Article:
Skolvardagens genusdramaturgi : en studie av hur femininiteter och maskuliniteter görs i år 5 med ett särskilt fokus på benämningar som hora och kärring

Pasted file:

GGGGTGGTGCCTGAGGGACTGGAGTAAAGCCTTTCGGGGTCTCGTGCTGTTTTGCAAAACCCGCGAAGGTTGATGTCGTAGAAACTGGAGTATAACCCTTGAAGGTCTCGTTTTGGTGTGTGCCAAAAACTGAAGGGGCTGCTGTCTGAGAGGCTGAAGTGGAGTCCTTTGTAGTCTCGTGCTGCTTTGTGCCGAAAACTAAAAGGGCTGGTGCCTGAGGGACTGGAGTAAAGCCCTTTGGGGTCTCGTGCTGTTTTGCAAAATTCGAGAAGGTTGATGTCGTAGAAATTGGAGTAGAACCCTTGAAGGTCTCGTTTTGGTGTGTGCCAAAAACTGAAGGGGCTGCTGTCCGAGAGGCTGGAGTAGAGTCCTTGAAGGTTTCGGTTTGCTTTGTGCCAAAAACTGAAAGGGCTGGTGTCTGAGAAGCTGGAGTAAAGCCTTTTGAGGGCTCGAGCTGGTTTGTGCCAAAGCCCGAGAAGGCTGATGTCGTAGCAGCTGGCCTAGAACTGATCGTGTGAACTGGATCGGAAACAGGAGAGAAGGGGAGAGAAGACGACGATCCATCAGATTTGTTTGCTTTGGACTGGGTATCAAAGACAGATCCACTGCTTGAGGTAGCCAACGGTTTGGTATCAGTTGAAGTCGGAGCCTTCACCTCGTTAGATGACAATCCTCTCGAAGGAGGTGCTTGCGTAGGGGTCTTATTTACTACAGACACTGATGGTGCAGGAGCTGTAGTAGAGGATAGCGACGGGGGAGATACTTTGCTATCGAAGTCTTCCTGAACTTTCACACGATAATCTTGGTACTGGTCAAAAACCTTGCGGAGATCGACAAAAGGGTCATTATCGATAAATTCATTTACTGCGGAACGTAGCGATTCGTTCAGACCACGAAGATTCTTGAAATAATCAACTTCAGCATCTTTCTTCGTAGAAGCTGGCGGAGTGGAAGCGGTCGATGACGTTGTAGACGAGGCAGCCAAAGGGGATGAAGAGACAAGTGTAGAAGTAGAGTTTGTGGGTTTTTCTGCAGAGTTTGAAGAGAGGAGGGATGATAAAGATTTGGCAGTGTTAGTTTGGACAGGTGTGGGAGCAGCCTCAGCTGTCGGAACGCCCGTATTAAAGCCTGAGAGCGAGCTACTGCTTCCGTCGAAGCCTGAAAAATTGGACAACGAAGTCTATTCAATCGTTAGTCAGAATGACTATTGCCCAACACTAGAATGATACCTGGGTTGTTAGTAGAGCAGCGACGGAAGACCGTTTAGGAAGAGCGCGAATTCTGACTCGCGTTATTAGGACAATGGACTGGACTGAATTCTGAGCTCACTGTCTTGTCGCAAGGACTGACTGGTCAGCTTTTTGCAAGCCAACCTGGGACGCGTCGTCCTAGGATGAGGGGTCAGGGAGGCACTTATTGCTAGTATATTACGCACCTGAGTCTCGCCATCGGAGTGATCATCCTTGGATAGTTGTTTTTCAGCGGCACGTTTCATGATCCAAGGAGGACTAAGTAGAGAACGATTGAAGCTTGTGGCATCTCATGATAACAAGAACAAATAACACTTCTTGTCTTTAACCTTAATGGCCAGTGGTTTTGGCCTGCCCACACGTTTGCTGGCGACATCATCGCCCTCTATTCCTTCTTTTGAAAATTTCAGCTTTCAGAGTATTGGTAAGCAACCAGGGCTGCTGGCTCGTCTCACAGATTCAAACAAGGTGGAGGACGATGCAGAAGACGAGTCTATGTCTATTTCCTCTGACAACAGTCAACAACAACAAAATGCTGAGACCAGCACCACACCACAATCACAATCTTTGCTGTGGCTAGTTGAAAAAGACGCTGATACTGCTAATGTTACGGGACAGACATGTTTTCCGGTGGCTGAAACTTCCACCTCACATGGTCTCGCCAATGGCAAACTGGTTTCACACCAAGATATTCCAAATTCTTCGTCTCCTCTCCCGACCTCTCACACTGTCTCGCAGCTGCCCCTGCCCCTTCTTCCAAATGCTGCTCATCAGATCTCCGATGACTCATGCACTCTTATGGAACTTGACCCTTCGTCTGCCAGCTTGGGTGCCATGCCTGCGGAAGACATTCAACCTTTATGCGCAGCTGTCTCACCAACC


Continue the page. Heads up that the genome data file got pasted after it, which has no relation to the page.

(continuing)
Sammanfattning: The aim of the present study is to describe and analyse how pupils in 5th grade are doing femininities and masculinities in everyday school life. A particular focus is placed on how terms such as hora [‘whore'] and kärring [‘hag'] are used but also to some extent on how girls construct femininities in relation to one another through other linguistic and bodily actions. One theoretical point of departure of the study is the social constructionist perspective, in which gender is seen as something humans are doing and that individuals are active agents in this process. Raewyn Connell's theoretical framework is used. Connell argues that schools are both an institutional agent contributing to creating gender and an arena where young people stage, reinforce or renegotiate femininity and masculinity. One important point of departure of the theory is that there exist multiple femininities and masculinities that are constructed both within and between the genders in a hierarchical order. At the local level this can be studied through different kind of gender relations, which creates prevailing gender regimes. Connell thinks that these gender regimes most often vary and have different forms at the local level for example in different schools, but that they both tally with and deviate from society's overarching gender order. The empirical material of the thesis is based on an ethnographic method where field notes and participant observation were used as data collection method in three classes in the fifth form in three different schools in a medium-sized Swedish municipality. The pupils were 11-12 years old. The three schools are located in different housing areas in the centre of the municipality. One school is in a housing area that is inhabited by working-class families to a great extent and the other two schools are situated in middle-class areas.The principal result of the study shows that gender, femininities and masculinities are doing continuously in everyday school life. The place, the peer group and the activity are of great importance for how terms as "whore" and "hag" are used. In this process power and hierarchy are central components both between and within the genders. Unlike Connell, who thinks that gender regimes most often vary locally, this study shows similarities rather than differences among the three schools.